Hawaii is one of the most welcoming visitor destinations in the world, and, when you’re here, you’re part of our ohana (family). But, if you REALLY want to blend-in like a Hawaii local, try-out some of these popular Hawaiian words and phrases. Even if you don’t pronounce them just right, you’ll still get an “A” for effort!

Let’s start with the basics. Here’s a list of the Days of the Week and their Hawaiian counterparts:

Sunday: Lapule
Monday: Po‘akahi
Tuesday: Po‘alua
Wednesday: Po‘akolu
Thursday: Po‘aha
Friday: Po‘lima
Saturday: Po‘aono

Even some of the local food and drinks will feature Hawaiian words.

Once you know the Days of the Weeks, try the Months of the Year on for size:

January: ‘Iaunuali
February: Pepeluali
March : Malaki
April: ‘Apelila
May: Mei
June: Iune
July: Iulai
August: ‘Aukake
September: Kepakemapa
October: ‘Okakopa
November: Nowemapa
December: Kekemapa

Holidays in Hawaii are a big deal—a VERY big deal. So, here’s a look at the Hawaiian words for some of the major holidays:

Happy Thanksgiving: Hau‘oli La Ho‘omakika‘i
Happy Holidays: Hau‘oli Lanui
Merry Christmas: Mele Kalikimaka
Happy Hanukkah: Hau‘oli Hanukaha
Happy Kwanzaa: Hau‘oli Kawanaka
Happy New Year: Hau‘oli Makahiki Hou
Merry Christmas and a Happy New Year: Mele Kalikimaka me ka Hau‘oli Makahiki Hou
Happy Hanukkah and New Year: Hau‘oli Hanukaha me ka Makahiki Hou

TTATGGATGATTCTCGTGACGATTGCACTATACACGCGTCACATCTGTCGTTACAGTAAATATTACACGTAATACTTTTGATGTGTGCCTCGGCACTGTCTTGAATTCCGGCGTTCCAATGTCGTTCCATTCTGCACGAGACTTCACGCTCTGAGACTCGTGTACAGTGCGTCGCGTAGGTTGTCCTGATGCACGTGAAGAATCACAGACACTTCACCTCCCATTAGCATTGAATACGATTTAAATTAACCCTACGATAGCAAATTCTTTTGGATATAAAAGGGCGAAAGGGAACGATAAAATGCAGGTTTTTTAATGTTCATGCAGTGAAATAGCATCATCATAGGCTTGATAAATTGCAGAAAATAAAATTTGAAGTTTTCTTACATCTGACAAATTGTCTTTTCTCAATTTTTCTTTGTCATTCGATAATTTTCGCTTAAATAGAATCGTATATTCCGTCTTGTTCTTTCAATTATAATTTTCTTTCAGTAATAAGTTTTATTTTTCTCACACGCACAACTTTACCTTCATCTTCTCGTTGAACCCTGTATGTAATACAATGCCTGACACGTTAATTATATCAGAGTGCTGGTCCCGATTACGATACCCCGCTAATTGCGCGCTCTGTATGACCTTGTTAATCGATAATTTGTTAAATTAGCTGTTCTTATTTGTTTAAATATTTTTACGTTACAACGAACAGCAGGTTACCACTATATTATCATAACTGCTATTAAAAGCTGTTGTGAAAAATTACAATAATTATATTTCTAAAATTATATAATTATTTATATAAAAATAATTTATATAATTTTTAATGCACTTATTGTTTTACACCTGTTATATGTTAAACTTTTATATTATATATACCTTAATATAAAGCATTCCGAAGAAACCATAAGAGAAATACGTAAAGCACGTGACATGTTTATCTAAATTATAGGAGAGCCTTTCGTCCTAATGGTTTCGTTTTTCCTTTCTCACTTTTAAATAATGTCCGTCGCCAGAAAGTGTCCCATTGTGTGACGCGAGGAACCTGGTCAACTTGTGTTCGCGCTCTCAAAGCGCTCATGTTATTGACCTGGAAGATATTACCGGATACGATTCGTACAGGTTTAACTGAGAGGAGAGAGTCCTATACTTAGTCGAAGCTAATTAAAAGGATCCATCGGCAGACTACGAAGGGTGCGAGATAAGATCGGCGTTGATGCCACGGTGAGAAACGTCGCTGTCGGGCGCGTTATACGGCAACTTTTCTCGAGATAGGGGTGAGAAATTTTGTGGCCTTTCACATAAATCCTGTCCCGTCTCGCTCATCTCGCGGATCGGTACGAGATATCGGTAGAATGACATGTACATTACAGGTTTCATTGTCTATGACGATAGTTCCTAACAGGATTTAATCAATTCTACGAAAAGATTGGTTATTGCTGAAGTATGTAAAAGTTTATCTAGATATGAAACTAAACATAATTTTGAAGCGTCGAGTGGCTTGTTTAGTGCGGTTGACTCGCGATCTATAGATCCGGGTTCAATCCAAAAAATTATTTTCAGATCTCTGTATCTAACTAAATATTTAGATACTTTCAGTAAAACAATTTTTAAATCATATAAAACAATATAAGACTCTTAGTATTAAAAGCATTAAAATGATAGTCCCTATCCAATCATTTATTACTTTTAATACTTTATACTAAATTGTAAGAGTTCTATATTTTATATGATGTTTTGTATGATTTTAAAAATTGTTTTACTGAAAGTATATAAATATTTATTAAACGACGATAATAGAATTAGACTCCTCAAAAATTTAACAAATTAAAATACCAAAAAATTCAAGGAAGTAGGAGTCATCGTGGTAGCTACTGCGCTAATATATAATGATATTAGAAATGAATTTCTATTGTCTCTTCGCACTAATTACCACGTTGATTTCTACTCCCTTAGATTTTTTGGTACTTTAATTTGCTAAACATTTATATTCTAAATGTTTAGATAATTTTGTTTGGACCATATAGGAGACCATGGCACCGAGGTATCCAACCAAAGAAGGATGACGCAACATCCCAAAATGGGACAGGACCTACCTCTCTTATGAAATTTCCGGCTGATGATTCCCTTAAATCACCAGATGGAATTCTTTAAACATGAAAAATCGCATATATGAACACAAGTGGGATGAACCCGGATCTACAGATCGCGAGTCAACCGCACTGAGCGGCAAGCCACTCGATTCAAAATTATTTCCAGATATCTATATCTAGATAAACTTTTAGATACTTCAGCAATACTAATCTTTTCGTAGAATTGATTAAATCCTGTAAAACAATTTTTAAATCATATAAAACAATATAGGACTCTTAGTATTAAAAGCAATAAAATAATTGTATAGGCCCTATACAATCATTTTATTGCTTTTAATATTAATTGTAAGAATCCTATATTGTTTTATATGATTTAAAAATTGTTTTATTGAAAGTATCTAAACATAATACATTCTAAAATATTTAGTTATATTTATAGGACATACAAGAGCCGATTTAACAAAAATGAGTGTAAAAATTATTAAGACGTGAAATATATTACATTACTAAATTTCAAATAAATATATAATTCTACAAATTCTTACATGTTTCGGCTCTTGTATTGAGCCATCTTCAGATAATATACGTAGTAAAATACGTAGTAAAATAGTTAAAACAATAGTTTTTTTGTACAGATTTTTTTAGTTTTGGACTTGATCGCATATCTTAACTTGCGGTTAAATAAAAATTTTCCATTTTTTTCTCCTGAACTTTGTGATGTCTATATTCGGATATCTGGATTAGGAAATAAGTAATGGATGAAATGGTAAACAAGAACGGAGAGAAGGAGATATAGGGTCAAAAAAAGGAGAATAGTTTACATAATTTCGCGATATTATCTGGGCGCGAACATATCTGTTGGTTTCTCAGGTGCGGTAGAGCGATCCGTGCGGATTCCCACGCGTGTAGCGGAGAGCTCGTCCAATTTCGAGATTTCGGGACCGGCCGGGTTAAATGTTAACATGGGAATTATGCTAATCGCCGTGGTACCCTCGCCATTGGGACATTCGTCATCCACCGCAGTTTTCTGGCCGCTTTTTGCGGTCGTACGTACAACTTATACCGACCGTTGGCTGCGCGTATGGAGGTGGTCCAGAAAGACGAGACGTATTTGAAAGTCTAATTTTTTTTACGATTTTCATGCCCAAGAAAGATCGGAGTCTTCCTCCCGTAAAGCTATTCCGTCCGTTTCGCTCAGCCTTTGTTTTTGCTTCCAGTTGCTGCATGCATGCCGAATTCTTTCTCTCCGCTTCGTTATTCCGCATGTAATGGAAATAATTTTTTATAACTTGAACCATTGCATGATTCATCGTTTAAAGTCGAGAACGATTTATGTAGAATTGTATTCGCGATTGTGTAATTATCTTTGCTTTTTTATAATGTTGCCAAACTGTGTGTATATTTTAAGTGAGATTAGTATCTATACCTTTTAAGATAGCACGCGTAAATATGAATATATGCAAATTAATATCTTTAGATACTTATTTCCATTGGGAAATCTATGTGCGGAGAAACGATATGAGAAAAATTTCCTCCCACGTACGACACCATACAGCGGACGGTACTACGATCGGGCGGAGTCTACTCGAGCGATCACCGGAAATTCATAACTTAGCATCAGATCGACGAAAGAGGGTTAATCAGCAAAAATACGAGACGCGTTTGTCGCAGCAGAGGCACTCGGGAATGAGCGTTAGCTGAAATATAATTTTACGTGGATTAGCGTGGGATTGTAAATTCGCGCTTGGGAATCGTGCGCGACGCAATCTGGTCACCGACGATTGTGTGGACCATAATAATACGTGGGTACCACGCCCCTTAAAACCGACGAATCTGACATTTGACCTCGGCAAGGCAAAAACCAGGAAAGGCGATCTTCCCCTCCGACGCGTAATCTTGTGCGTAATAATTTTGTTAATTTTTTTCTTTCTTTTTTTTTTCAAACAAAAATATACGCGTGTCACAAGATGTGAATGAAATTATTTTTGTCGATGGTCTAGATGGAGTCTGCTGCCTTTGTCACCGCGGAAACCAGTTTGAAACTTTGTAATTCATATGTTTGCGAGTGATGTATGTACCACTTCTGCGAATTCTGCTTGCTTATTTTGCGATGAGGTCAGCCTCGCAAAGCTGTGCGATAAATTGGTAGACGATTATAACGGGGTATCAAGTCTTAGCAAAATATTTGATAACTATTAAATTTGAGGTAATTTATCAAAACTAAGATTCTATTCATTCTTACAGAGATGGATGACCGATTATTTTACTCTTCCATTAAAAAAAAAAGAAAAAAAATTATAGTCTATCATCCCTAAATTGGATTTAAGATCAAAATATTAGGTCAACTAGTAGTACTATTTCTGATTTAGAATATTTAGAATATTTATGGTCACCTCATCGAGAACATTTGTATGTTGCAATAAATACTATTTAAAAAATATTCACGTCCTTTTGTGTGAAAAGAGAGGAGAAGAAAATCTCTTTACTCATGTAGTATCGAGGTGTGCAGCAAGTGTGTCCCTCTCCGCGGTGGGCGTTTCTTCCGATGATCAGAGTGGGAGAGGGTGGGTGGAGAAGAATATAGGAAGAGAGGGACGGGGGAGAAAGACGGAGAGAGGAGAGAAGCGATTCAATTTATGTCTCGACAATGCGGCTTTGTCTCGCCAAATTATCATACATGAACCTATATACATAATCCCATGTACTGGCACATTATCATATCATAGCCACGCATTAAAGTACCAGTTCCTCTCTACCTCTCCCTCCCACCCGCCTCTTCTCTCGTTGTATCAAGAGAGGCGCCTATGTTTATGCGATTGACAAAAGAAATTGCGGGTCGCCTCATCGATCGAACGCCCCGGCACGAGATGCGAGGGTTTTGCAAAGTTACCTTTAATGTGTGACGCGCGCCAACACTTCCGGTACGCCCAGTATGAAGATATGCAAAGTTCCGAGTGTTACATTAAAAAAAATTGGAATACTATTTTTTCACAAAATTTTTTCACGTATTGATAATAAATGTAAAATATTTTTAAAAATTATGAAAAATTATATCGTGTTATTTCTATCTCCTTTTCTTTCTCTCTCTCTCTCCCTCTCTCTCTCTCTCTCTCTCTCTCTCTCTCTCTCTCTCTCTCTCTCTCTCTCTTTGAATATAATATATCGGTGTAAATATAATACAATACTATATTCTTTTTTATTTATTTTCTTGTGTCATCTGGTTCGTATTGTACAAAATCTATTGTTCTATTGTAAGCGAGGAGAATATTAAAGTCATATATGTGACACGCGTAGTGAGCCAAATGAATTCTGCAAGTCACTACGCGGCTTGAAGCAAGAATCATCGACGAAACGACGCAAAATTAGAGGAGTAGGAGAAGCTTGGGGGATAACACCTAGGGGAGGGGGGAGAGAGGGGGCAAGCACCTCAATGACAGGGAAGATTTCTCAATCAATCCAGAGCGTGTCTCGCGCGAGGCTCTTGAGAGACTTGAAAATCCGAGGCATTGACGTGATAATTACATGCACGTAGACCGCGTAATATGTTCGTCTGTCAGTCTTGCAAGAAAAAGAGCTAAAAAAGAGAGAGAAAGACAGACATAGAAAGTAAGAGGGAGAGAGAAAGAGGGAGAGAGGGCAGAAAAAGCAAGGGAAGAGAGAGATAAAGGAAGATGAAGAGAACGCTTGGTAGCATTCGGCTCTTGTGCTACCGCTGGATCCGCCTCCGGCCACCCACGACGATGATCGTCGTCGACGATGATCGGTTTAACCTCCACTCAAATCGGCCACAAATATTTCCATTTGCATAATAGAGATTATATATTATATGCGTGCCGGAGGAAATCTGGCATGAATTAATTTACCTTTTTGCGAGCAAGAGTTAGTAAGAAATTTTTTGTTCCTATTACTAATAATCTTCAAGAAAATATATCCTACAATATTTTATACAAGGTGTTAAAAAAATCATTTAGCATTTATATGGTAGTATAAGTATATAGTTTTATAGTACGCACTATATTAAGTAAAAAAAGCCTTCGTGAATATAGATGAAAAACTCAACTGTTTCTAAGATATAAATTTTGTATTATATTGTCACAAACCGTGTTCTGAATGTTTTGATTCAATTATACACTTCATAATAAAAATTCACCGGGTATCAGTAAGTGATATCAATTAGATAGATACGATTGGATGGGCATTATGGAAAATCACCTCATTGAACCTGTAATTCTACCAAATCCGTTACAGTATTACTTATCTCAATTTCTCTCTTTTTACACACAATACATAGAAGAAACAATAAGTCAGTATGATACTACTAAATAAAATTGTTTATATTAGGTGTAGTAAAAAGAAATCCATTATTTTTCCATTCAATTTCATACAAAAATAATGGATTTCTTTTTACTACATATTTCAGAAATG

Happy Birthday: Hau‘oli la Hanau
Happy Anniversary: Hau‘oli la Ho‘omana‘o
Happy Retirement: Hau‘oli la Ho‘omaha loa
Happy Sweet 16: Hau‘oli Momona ‘Umi Kumaono  

You can teach your children some Hawaiian by purchasing a book that features Hawaiian words.

Although most of Hawaii’s population speaks English, many locals incorporate a variety of Hawaiian words and phrases into their everyday language. Here are some popular Hawaiian phrases that will have you sounding like a local in no time:

A hui hou kakouUntil we meet again
Aloha kakahiaka: Good morning
Aloha ‘auinala: Good afternooon
Aloha ahiahi: Good evening
Aloha ‘oe:Farewell to you
A‘ole pilikiaNo problem, Your welcome
E komo mai: Welcome, come in
Hana Hou!: One more time!
Kipa hou mai: Come visit again

MahaloThank you
Mahalo nui loaThank you very much
Malu NoReserved For
Me ka ‘oia‘i‘o: With sincerity
Mau Loa: Forever
Nau wale noJust for you
‘O wai kou inoa?: What is your name?
Pomaika‘i: Good Luck

Finally, you’ll REALLY impress the locals if you refer to them by Hawaiian titles. Here a few to try out:

alaka‘i:leader
ali‘i: Hawaiian royalty
‘anakala: uncle
anake: aunt
haumana: student
hoahanau: cousin
hoa kula: classmate
hoaloha: beloved friend
hoapili: close friend
hui: staff, team, group
kahu lio: groom
kahuna: priest
kahuna pule: pastor
kaikamahinedaughter
kaikua‘ana: older brother of a male
kaikaina: younger brother or sister of the same sex
kaiko‘eke: brother in law
kaikua‘anaolder sister of a female
kaikunane:older brother of a male
kaikuahine: sister of a male
kamali‘i:children
kanaka:human
kaneman
kane male:married man

kupunakane: grandfather, grandpa, granpa, grampy, gramps, papa, pops
kupunawahinegrandmother, grandma, granma, granny, grammy, grams, nana
keiki: child, children, kid, kids, offspring
keikikaneson
koasoldier
kumu: teacher
kapuna: grandparent
ku‘uipo: sweetheart
lawai‘afisherman
makamaka: intimate friend
makua:parent
makuahine:mother, mom, mama, mommy
makuakane: father, dad, pa, daddy
mo‘iroyalty, King or Queen
mo’opuna: grandchild
ohana:family
paniolo: cowboy
wahine: woman
wahine makua:sister in law
wahine male:married woman
wahine male houbride

So, surprise a local on your next trip to Hawaii by speaking like one!

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